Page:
Schuitmaker bills crack down on doctor shopping, pill mills

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Sen. Tonya Schuitmaker

Sen. Tonya Schuitmaker

LANSING, Mich. — State Sen. Tonya Schuitmaker on Wednesday introduced a legislative package aimed at combating the growing prescription drug and heroin epidemic that affects every community in Michigan.

“Opioid related overdoses are skyrocketing nationwide, and unfortunately, Michigan’s overdose death rate is one of the highest in the nation,” said Schuitmaker, R-Lawton. “I have worked tirelessly to address this issue, but as more information becomes available, more work needs to be done.”

Senate Bills 166 and 167 are primarily focused on cracking down on doctors who carelessly prescribe medications and eliminating any illicit collusion between pharmacies and physicians.

These operations, commonly referred to as pill mills, typically have an illegitimate doctor- pharmacy relationship in which a doctor or clinic prescribes certain narcotics, often without a legitimate medical purpose, and a pharmacy dispenses them.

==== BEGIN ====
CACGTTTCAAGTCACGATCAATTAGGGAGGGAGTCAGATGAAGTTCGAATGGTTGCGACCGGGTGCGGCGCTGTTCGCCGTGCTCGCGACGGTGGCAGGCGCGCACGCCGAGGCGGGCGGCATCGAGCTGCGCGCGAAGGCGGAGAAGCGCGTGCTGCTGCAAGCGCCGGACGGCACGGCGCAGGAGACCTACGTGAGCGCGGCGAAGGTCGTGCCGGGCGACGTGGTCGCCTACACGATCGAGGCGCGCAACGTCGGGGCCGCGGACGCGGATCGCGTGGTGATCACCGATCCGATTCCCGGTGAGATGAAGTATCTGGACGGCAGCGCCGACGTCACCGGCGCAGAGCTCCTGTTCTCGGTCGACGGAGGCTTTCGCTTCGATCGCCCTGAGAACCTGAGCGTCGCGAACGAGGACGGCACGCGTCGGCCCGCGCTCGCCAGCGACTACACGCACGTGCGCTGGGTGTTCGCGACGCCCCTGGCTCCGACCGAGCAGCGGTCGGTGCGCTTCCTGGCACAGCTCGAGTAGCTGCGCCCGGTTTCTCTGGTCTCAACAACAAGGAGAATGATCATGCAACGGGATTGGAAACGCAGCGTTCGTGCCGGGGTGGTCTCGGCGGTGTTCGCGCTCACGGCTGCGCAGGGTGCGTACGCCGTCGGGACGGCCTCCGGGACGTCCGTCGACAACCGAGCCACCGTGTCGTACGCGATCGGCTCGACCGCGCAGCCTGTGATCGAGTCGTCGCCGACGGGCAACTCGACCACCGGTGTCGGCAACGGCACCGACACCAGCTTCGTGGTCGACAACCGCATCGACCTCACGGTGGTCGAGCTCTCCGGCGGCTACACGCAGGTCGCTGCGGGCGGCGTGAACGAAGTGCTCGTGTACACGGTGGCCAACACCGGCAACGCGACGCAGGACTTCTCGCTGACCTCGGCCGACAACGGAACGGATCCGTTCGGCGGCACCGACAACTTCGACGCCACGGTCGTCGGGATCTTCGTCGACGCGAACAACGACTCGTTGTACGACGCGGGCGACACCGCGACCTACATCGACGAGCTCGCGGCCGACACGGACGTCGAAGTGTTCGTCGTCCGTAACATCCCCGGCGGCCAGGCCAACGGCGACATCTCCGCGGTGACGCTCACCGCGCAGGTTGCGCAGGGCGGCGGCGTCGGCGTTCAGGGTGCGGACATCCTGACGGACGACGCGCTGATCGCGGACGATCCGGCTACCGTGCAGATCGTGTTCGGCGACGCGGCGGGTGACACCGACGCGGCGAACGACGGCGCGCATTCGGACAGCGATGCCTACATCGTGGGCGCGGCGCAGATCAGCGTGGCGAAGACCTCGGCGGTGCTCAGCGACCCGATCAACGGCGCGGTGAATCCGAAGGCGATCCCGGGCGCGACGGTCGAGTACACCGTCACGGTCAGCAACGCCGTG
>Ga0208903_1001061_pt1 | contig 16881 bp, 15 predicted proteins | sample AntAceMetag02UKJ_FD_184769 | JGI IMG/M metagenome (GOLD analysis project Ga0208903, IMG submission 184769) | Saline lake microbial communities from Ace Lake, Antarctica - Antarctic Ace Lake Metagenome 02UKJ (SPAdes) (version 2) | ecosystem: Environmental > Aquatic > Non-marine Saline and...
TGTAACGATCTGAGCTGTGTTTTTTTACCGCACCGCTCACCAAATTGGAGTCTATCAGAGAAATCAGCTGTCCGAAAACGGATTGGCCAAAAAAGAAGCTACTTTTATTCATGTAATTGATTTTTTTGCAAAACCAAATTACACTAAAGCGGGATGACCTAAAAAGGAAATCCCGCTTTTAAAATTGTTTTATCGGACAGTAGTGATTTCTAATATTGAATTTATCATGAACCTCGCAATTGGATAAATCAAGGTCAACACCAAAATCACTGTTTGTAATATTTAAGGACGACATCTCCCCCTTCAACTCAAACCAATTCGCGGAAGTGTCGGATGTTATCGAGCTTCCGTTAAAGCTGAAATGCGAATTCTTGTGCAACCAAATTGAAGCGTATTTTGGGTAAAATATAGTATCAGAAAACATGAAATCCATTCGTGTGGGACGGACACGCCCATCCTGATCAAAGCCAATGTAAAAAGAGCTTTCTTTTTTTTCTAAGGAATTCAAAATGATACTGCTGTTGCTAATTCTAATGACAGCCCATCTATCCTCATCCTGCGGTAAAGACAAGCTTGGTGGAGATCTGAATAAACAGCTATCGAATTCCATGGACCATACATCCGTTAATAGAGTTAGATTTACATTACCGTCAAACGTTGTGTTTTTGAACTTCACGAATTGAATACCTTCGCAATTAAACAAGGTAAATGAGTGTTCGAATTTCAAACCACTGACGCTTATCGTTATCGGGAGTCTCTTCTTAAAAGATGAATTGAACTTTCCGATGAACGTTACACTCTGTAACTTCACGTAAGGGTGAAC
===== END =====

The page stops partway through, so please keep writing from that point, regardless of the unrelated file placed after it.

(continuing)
SB 166 seeks to end this practice by requiring that doctors use the Michigan Automated Prescription System, or MAPS, and that they check the system before prescribing medications to new patients. MAPS was designed to prevent drug diversion by collecting prescription information for Schedule II through Schedule V controlled substances. Because the prescription history is listed, it is much easier to determine when abuse or doctor shopping is occurring.

“The number of controlled substances prescribed in Michigan has nearly quadrupled over the past eight years,” Schuitmaker said. “Currently, few doctors consult MAPS before prescribing highly addictive substances. These bills ensure that doctors will have all relevant information regarding a patient’s prescription history.”

The package also outlines punishments for physicians who fail to do their due diligence when prescribing medications.

SB 167 would require a violating physician to complete remedial continuing medical education requirements in order to maintain their licensure. Failure to do so could result in license suspension or permanent revocation.

“Too often medical professionals are unaware of the dangers of readily handing out prescriptions such as hydrocodone or oxycodone,” Schuitmaker said. “This is often the first step that can lead to heroin or other illicit drug abuse. Senate Bills 166 and 167 are an important tool for patients and doctors to end this deadly cycle.”

SBs 166 and 167 have been referred to the Senate Committee on Health Policy.

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